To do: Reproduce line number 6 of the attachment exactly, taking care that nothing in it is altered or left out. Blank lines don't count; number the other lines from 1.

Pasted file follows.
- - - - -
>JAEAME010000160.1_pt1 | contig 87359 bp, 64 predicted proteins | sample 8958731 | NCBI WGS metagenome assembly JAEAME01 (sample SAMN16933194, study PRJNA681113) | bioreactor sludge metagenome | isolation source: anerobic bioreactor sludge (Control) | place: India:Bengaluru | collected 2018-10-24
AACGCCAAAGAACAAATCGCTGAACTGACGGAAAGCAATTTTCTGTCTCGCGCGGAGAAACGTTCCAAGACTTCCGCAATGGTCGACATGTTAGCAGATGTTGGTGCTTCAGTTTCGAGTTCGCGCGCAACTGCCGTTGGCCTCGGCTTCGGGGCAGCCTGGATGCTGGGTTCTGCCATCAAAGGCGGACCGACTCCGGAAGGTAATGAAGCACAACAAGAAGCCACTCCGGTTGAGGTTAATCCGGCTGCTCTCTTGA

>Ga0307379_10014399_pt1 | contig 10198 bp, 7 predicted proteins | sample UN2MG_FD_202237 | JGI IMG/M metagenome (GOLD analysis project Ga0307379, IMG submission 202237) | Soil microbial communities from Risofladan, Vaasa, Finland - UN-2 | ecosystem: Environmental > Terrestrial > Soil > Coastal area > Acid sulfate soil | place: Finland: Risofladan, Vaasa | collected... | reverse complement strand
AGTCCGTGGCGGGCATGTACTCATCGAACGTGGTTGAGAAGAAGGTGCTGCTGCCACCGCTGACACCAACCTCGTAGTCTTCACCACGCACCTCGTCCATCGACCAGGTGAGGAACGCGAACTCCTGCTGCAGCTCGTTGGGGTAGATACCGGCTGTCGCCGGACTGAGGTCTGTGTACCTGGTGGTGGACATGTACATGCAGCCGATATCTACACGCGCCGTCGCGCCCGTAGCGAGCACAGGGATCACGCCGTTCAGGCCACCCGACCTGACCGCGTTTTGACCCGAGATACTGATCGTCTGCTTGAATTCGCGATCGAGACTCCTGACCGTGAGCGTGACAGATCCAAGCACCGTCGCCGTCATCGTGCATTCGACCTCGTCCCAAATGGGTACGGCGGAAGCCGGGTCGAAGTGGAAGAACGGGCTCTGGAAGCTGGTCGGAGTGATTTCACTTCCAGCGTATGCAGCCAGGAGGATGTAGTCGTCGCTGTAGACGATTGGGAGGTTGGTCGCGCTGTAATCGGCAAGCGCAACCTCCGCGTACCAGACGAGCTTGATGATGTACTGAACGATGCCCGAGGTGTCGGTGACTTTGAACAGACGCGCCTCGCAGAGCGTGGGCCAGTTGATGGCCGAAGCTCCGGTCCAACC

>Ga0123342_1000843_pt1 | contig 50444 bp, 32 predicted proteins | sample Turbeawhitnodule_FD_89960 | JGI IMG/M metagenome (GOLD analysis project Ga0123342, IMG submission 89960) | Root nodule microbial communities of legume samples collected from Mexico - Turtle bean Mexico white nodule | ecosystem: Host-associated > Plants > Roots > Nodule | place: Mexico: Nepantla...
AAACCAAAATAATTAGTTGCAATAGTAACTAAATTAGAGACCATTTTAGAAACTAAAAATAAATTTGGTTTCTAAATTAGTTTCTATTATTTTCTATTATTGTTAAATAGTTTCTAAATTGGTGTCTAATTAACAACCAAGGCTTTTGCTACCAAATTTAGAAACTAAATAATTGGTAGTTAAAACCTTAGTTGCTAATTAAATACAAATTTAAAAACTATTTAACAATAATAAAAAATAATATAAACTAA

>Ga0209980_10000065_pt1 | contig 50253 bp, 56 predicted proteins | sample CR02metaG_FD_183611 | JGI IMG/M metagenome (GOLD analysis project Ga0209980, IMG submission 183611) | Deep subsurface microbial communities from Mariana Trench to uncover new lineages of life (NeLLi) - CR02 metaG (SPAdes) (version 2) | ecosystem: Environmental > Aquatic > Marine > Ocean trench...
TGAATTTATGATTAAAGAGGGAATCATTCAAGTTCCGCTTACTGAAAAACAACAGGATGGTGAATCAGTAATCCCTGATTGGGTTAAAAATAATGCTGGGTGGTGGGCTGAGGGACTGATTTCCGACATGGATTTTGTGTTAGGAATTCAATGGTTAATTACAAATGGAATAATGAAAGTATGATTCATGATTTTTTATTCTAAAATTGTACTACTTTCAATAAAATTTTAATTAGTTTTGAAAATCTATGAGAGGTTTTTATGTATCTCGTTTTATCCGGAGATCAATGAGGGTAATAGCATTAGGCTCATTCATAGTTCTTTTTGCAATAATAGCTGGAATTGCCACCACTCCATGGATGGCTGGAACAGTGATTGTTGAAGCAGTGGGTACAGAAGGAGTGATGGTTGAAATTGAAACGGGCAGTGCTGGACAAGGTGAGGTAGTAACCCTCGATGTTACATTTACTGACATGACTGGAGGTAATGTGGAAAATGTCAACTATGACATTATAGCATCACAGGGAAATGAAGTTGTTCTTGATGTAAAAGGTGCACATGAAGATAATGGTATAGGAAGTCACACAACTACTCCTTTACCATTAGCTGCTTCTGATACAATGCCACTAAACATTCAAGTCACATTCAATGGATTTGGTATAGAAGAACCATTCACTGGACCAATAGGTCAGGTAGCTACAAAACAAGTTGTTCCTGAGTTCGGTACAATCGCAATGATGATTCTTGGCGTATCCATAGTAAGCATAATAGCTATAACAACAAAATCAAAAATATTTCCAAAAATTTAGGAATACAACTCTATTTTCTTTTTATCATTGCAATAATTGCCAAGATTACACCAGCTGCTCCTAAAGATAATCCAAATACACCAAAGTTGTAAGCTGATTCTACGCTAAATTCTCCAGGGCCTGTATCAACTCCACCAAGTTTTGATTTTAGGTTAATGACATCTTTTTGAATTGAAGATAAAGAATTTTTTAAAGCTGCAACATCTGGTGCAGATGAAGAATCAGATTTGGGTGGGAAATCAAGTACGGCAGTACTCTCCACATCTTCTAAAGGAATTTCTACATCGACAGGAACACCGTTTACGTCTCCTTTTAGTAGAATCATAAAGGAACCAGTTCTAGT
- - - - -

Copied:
AAACCAAAATAATTAGTTGCAATAGTAACTAAATTAGAGACCATTTTAGAAACTAAAAATAAATTTGGTTTCTAAATTAGTTTCTATTATTTTCTATTATTGTTAAATAGTTTCTAAATTGGTGTCTAATTAACAACCAAGGCTTTTGCTACCAAATTTAGAAACTAAATAATTGGTAGTTAAAACCTTAGTTGCTAATTAAATACAAATTTAAAAACTATTTAACAATAATAAAAAATAATATAAACTAA